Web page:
As many Filipino reactions stated, for better or worse, this indeed has been part of our culture and tradition. Such a culturalist (for lack of a better term) approach has been used to explain why Lola Eudocia could not easily detach from her situation, as well as to assert that there are cultural fail-safes that mitigate these asymmetrical relations (such as treating the help like family).
However, such reasonings have unfortunately been pushed to the extreme of ultra-relativism, of shutting down non-Filipino opinions because they can never “understand” us. As an anthropologist I know of the virtues of good cultural contextualization, of being proficient in the concepts that surround, dictate, and are reformulated by, visible behavior. But also as an anthropologist, I know too of the virtues of distance from long-held beliefs and practices, and of seeing things that may not immediately be apparent to those who take them for granted. Otherwise, then we can’t really study other people’s cultures, can we?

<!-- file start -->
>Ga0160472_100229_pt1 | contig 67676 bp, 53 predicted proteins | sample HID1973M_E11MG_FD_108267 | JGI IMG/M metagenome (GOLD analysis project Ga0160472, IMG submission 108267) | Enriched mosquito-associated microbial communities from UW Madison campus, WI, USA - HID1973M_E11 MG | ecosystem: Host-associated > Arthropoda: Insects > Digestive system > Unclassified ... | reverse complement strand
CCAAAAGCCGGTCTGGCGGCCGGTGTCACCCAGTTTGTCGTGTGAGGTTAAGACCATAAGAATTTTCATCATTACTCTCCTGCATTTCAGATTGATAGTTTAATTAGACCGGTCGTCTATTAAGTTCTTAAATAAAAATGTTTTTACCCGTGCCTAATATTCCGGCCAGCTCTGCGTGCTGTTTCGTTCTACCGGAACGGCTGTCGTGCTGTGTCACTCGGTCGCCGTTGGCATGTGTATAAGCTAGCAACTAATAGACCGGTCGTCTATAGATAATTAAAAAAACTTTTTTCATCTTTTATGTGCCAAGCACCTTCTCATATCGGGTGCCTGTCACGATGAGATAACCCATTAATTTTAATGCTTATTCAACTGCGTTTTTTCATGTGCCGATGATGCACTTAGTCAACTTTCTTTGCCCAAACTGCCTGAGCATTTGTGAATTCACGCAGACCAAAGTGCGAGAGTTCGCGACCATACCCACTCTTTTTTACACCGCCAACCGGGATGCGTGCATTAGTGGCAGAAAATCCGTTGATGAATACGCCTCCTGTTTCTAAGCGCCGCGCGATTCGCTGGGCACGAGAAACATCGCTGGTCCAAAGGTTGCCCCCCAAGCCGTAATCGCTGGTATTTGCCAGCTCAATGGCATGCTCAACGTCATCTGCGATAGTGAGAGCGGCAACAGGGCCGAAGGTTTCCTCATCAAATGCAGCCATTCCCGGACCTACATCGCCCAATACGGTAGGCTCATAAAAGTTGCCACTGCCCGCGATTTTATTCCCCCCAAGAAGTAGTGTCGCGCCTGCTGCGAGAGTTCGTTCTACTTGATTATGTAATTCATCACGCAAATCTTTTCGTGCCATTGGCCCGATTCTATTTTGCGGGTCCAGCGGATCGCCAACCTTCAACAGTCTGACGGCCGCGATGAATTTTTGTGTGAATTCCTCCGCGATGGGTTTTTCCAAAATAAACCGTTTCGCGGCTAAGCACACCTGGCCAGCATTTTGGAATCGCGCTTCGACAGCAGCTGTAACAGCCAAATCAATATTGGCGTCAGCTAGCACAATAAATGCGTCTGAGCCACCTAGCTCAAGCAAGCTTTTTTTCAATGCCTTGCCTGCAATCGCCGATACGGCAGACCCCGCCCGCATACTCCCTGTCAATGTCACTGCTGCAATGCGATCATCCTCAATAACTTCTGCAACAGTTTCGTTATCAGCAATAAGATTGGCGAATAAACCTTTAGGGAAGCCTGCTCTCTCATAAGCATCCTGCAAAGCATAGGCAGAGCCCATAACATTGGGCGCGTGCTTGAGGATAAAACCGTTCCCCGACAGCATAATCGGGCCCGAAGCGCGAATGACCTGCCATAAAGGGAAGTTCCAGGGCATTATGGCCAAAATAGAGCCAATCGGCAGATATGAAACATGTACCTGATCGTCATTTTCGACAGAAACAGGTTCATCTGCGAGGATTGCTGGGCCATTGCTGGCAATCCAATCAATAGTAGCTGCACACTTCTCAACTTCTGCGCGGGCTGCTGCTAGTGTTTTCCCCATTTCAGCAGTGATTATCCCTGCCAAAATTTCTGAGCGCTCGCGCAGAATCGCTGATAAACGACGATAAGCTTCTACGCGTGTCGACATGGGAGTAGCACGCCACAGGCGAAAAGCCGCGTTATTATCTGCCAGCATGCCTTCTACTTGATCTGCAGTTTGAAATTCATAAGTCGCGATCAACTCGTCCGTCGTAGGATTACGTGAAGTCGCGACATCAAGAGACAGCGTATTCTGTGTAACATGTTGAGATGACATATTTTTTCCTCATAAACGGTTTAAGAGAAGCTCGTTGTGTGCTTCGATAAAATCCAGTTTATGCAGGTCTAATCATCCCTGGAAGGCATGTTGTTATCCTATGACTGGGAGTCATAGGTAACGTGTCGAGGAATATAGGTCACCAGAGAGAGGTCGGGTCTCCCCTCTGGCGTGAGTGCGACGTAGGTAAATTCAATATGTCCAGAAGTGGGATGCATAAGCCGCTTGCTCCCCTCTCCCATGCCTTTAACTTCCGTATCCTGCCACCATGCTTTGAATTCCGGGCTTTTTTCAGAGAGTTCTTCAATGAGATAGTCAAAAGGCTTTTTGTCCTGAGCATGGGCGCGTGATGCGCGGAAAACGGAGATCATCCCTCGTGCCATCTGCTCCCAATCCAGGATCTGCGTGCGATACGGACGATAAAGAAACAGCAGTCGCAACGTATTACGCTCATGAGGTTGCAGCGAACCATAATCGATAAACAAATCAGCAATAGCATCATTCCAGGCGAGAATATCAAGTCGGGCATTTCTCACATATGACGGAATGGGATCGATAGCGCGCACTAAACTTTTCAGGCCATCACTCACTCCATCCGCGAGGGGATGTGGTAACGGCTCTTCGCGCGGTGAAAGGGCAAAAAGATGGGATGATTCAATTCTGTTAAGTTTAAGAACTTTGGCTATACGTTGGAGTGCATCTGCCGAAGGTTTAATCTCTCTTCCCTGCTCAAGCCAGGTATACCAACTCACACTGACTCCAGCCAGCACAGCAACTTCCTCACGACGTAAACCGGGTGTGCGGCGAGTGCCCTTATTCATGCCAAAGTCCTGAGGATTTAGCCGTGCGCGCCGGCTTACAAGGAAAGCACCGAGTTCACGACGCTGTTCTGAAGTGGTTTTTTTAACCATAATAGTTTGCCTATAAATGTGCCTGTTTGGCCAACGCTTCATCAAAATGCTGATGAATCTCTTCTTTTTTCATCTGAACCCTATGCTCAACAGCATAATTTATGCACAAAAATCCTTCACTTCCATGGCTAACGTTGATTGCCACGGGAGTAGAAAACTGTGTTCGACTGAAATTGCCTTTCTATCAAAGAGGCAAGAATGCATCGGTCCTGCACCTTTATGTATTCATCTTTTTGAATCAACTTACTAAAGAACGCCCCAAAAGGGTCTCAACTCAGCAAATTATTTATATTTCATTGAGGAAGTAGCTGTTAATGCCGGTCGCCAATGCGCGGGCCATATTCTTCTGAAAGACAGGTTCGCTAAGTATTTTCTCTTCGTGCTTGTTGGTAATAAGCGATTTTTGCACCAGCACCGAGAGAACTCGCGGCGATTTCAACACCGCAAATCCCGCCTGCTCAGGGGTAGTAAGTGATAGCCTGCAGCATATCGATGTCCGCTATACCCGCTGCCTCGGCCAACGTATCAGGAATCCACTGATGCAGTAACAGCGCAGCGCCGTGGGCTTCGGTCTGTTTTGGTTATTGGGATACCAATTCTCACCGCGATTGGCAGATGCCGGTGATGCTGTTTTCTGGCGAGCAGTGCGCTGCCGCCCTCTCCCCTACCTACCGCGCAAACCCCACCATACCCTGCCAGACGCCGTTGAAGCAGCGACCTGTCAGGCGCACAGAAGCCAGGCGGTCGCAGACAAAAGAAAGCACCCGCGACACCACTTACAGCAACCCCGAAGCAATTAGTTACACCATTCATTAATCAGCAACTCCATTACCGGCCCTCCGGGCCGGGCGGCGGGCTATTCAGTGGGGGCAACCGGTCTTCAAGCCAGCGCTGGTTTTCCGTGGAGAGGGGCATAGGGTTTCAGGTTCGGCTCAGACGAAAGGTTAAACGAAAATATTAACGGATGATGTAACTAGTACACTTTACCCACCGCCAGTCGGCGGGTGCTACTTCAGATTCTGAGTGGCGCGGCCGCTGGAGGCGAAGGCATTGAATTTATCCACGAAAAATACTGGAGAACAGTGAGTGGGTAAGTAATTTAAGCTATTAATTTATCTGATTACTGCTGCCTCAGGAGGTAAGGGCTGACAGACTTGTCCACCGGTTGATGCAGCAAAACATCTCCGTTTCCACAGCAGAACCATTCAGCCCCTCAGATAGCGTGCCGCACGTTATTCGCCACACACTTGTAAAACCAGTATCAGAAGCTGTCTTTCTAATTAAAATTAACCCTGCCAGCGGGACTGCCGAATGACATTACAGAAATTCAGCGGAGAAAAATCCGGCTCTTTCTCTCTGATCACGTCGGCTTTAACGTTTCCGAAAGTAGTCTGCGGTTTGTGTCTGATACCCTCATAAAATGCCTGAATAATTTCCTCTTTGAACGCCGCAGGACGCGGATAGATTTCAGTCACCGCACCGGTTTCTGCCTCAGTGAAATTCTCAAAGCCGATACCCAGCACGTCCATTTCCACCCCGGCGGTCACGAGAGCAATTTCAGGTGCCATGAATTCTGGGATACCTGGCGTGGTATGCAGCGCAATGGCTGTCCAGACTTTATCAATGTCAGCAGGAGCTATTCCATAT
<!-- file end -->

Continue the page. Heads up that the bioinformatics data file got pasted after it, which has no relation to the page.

But the weaker dimension to this approach has been its tendency towards discursive confinement: cultural problems have cultural solutions, in the same way that Tizon’s personal burden had to be expiated through personal means.
And this is the third red flag that was so difficult to find raised underneath the eloquence and emotions of Tizon’s words. I suppose we’ll never know what his piece hoped to accomplish. But given his talent for writing and his sense of the injustice done to Lola Eudocia, would it be unfair to look for more than painful family memories and a road trip narrative?
Tizon’s descriptions of the Tarlac countryside are beautiful – too beautiful, in fact, that they give the readers no cognitive or emotive space to even realize that many parts of Tarlac remain bastions of feudalism (think Hacienda Luisita), most probably little changed from Lola Eudocia’s youth. His words are graceful, but gives nary a glimpse of the horror of landlessness, of poverty, of the soul-crushing non-choice that people like Lola Eudocia have had to face. He pays tribute to the Filipino’s resilience, but with no sociopolitical mooring, the compliment feels as perfunctory as his selecting the cheap plastic box holding Lola Eudocia’s ashes.
Without the historical deepening into how the conditions for slavery developed and the political consciousness as to how these are maintained, then his piece may have been liberating for him, but it is not liberative for people like Lola Eudocia, neither in the past nor into the future.